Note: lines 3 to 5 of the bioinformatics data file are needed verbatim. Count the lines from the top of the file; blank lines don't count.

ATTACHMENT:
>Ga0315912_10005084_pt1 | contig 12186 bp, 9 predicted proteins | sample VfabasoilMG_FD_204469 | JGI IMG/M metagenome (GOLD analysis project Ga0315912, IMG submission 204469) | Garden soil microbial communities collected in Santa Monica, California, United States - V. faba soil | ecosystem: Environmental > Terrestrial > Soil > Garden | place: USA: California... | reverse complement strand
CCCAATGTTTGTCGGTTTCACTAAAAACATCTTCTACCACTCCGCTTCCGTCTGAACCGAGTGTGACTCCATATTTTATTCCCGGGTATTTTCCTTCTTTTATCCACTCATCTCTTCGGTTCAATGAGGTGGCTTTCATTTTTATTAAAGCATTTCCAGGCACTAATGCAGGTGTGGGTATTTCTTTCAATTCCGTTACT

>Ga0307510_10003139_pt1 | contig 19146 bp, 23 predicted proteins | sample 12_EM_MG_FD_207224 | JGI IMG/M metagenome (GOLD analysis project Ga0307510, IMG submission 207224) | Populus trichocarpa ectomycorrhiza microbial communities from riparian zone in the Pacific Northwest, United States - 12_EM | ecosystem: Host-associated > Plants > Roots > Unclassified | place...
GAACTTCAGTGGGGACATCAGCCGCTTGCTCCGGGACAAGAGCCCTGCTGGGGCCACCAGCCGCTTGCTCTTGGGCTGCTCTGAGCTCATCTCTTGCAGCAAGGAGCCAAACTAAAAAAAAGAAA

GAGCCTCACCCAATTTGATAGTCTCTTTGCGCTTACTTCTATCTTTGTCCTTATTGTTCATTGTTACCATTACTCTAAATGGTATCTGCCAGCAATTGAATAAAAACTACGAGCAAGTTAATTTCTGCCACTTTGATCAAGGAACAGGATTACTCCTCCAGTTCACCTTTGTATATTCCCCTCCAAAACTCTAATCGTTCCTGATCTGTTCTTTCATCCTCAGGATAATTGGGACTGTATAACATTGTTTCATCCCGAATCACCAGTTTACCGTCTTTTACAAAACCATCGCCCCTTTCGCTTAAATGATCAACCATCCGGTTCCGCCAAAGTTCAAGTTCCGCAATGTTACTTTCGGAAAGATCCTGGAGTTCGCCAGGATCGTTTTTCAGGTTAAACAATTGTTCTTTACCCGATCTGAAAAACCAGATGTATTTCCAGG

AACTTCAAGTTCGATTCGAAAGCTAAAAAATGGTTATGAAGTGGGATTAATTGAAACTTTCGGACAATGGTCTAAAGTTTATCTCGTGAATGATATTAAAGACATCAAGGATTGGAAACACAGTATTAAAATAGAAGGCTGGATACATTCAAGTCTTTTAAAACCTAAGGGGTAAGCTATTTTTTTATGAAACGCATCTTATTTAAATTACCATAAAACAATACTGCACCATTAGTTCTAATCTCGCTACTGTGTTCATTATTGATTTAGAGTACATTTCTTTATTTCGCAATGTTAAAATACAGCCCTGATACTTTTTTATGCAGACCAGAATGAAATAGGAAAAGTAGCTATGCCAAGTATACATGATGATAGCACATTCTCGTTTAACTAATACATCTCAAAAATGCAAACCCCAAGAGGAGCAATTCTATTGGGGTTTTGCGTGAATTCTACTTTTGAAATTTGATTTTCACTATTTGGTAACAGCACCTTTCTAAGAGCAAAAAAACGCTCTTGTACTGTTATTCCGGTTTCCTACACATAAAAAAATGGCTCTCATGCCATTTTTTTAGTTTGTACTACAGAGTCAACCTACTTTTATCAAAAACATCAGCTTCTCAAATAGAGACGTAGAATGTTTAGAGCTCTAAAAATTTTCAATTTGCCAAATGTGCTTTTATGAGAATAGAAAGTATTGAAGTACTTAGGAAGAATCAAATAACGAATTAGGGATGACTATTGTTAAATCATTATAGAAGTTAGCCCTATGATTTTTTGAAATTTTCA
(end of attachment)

>Ga0307510_10003139_pt1 | contig 19146 bp, 23 predicted proteins | sample 12_EM_MG_FD_207224 | JGI IMG/M metagenome (GOLD analysis project Ga0307510, IMG submission 207224) | Populus trichocarpa ectomycorrhiza microbial communities from riparian zone in the Pacific Northwest, United States - 12_EM | ecosystem: Host-associated > Plants > Roots > Unclassified | place...
GAACTTCAGTGGGGACATCAGCCGCTTGCTCCGGGACAAGAGCCCTGCTGGGGCCACCAGCCGCTTGCTCTTGGGCTGCTCTGAGCTCATCTCTTGCAGCAAGGAGCCAAACTAAAAAAAAGAAA

GAGCCTCACCCAATTTGATAGTCTCTTTGCGCTTACTTCTATCTTTGTCCTTATTGTTCATTGTTACCATTACTCTAAATGGTATCTGCCAGCAATTGAATAAAAACTACGAGCAAGTTAATTTCTGCCACTTTGATCAAGGAACAGGATTACTCCTCCAGTTCACCTTTGTATATTCCCCTCCAAAACTCTAATCGTTCCTGATCTGTTCTTTCATCCTCAGGATAATTGGGACTGTATAACATTGTTTCATCCCGAATCACCAGTTTACCGTCTTTTACAAAACCATCGCCCCTTTCGCTTAAATGATCAACCATCCGGTTCCGCCAAAGTTCAAGTTCCGCAATGTTACTTTCGGAAAGATCCTGGAGTTCGCCAGGATCGTTTTTCAGGTTAAACAATTGTTCTTTACCCGATCTGAAAAACCAGATGTATTTCCAGG